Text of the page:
Saturday, September 24, 2022

September 23, Update A: Post-Tropical Storm Fiona, Tropical Storms Gaston, Hermine, and Ian

I'm jumping right in with my customary Friday lychee martini in hand because there's a bunch of names on the menu today...

Post-Tropical Cyclone Fiona

She is at 44.5N, 60.8W, heading N at a roadrunner pace of 46 mph!! This forward speed is a clear indication that she is part of that front now and definitely not a tropical storm anymore, and the NHC have changed her designation to post-Tropical. Her wind speed is 105mph, central pressure is 933mb, which makes her a mid-size Cat 2 storm (cat 2 range: 96-110mph). She is going to head north and is expected to have Tropical Storm level winds by tomorrow:

There is a lot of wind shear and so her convection has not only decreased (because she is over colder water now) but it is also being pushed to her north and west: 

So Nova Scotia, Newfoundland, and beyond are getting (or have had) some bouts of heavy rain but mostly this will be a windy storm.  If it wasn't for that front she's got herself involved with, I don't think she would even have this much wind and would really be a weak cat 1 or Tropical Storm level system by now. 

Tropical Storm Gaston

Just a quick note on Gaston, who is behaving exactly as predicted. He is at 38.9N, 29.5W, heading SW at 8mph. He's in the Azores and hasn't changed too much since we last saw him - 60mph winds, central pressure of 999mb. There is almost no convection in him so he's a paler version of Fiona - just a very breezy weekend in the Azores. 

Tropical Storm Hermine

And gaining ground from behind, an Atlantic Blob that was identified as having potential when it was still over Africa has now overtaken our Caribbean Blobette of yesterday to become the new Tropical Storm Hermine (which now makes the Caribbean Blobette a Caribbean Blob called Ian :-)).

Hermine is at 19.4N, 20.8W heading N at 10mph. She's barely a Tropical Storm with winds officially at 40mph (TS range: 39-73mph), central pressure 1002mb. I think she's actually a bit stronger than this - she has good circulation in the lower half of the troposphere, and certainly has more convection (thundery weather) than Fiona and Gaston: 

But we will never know how strong she really is because we don't have planes or anything else that can get into the system that far east (just off the coast of Africa) and give us data from within the storm, so the official assessment of intensity is really just a rough estimate. This is a problem in assessing intensity for storms around the world actually - satellites are great, but they only get us so far and then we need other ways of getting in situ data. In the meantime, Mauritania and the Western Sahara region is getting quite a few buckets of rain and will continue to do so for the next few days:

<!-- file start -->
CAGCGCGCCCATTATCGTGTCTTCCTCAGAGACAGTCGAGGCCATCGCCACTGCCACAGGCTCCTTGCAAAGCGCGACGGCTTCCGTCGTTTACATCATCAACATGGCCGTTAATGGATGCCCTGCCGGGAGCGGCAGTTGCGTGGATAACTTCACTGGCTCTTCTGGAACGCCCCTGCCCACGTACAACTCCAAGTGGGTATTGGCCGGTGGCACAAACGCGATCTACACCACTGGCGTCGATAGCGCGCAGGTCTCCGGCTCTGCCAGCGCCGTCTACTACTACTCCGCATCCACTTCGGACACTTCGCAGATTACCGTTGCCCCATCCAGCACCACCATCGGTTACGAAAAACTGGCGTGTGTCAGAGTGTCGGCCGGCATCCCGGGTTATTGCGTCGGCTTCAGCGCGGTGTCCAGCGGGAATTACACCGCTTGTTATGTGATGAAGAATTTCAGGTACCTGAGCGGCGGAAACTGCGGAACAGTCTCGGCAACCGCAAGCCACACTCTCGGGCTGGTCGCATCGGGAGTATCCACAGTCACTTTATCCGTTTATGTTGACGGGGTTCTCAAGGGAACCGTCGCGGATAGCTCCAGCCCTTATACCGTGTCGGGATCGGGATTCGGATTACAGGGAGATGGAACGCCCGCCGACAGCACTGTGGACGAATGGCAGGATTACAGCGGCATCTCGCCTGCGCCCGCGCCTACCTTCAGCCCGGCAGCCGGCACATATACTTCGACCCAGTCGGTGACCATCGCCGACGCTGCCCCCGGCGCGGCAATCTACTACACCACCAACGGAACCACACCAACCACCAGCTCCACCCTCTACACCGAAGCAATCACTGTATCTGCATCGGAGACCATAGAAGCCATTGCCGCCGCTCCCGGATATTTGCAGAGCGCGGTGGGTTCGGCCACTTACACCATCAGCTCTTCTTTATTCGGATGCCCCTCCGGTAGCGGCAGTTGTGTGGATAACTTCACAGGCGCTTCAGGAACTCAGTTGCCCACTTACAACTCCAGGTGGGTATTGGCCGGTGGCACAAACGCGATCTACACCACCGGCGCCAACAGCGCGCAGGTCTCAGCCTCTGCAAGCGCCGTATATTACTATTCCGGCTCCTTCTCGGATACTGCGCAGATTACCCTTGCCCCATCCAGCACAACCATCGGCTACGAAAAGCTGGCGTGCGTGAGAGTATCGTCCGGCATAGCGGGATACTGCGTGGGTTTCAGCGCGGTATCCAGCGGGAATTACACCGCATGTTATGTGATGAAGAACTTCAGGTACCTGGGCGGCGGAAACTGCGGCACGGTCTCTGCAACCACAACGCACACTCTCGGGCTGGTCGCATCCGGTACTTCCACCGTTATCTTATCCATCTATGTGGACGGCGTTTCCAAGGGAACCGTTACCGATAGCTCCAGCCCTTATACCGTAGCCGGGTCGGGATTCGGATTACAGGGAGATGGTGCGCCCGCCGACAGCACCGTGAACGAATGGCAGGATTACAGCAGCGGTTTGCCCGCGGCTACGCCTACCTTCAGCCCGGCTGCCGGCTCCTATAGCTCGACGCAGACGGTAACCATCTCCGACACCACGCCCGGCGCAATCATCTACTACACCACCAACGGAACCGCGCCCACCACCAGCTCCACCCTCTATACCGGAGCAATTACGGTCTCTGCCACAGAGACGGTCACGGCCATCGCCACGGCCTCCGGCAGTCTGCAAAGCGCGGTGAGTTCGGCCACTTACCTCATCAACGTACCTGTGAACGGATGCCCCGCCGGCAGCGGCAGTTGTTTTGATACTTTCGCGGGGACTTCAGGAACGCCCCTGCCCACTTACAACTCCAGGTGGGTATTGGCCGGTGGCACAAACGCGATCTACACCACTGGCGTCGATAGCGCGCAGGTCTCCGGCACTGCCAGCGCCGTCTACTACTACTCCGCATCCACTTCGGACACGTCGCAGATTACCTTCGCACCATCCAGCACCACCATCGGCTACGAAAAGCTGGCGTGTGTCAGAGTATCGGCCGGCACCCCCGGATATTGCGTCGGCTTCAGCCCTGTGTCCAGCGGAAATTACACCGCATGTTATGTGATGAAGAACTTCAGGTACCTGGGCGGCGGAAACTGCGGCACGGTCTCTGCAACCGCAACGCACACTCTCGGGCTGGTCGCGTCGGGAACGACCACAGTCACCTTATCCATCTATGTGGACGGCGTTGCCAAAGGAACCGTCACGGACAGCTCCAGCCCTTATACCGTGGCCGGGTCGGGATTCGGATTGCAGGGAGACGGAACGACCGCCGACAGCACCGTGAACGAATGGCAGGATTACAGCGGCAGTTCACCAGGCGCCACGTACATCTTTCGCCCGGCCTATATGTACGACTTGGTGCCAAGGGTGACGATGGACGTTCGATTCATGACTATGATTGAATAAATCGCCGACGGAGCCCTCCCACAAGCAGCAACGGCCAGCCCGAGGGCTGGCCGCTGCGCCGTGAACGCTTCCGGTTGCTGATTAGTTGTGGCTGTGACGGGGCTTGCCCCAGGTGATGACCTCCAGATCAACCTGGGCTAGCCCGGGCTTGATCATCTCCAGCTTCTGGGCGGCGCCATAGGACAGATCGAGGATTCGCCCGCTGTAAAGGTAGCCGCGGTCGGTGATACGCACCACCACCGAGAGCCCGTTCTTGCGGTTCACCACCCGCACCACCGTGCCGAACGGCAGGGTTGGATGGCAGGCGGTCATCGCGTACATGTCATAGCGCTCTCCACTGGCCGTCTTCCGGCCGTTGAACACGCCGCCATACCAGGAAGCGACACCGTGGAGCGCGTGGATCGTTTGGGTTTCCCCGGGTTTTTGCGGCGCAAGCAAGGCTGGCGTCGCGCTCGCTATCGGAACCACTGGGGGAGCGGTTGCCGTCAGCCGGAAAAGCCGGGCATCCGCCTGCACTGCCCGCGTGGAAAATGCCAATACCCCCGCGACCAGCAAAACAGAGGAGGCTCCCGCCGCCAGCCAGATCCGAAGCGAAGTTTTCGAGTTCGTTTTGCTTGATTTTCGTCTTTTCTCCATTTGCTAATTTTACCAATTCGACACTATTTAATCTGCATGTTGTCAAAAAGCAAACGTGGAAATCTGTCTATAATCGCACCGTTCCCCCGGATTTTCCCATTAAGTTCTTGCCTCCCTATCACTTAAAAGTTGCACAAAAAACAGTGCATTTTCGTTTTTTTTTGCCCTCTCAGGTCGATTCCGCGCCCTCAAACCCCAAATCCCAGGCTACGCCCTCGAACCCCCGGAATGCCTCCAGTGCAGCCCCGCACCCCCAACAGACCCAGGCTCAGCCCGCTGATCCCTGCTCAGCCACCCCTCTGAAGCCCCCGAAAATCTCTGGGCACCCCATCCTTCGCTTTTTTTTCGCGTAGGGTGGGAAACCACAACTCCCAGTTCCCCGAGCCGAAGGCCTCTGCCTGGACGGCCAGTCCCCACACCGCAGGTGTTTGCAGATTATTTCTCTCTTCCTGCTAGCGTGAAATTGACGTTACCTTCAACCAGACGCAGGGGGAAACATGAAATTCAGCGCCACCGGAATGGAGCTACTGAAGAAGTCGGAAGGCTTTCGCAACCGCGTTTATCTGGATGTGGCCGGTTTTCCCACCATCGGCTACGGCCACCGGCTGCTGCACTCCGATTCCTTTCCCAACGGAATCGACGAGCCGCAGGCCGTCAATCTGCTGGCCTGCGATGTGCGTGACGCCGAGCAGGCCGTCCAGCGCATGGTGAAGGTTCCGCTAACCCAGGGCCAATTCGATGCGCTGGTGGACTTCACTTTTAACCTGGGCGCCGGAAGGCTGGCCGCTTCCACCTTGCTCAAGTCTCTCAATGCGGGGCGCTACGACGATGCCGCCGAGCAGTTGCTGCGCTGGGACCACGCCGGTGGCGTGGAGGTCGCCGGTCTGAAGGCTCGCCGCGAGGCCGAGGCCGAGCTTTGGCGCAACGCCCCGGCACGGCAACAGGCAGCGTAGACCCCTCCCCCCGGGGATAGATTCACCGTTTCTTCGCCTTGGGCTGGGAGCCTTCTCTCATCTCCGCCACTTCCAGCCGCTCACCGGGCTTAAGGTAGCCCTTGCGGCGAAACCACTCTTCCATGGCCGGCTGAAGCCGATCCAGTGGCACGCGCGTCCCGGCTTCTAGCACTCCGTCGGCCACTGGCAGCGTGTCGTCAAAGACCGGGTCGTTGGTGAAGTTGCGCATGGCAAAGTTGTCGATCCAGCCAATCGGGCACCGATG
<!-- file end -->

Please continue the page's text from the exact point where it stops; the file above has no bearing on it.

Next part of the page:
She is scheduled to just head north and then fizzle out by Sunday, so this is my last update on Hermine (unless she does something a bit wonky). 

Tropical Storm Ian

This was our Blobette of yesterday. He is at 14.8N, 72W and is heading WNW at 12mph. He is also barely a Tropical Storm with winds of 40mph, central pressure 1005mb. The track has him heading to the general Florida region via a quite visit to the Cayman Islands and Cuba... 

I am not going to comment on the track for now - the NHC are very good at within 24 hours, but I don't have enough data yet to see what is beyond that. All I'll say is that the cone of uncertainty is covering most of Florida, so everyone should be getting ready. 

But intensity I can chat about. The Caribbean has a lot of warm water - the sea surface is warmer than 29 deg C and Ian is going over an area where the upper 125-150 m of water is warmer than 26 deg C, which means that the water he churns up is also warm enough to give him energy. This means that he has a lot of thundery and tornado-level convection, which we see from the infrared satellite imagery:

There is also a lot of moist air - not dry air- around him, so that will also allow him to get stronger. However, his circulation is not too strong overall yet, and more than that, there is some strong wind shear which means the convection is offset to the east from the circulation. But once those two align, which will happen once wind shear decreases (and that will happen soon), then we will be looking at a proper Tropical Storm. 

I'll be back tomorrow - it'll be one of those weekends. 

Ciao for now,


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These remarks are just what I think/see regarding tropical storms - not the opinion of any organization I represent. If you are making an evacuation decision, please heed your local emergency management and the National Hurricane Center's official forecast and local weather service announcements. This is not an official forecast. If I "run away, run away" (Monty Python), I'll let you know.

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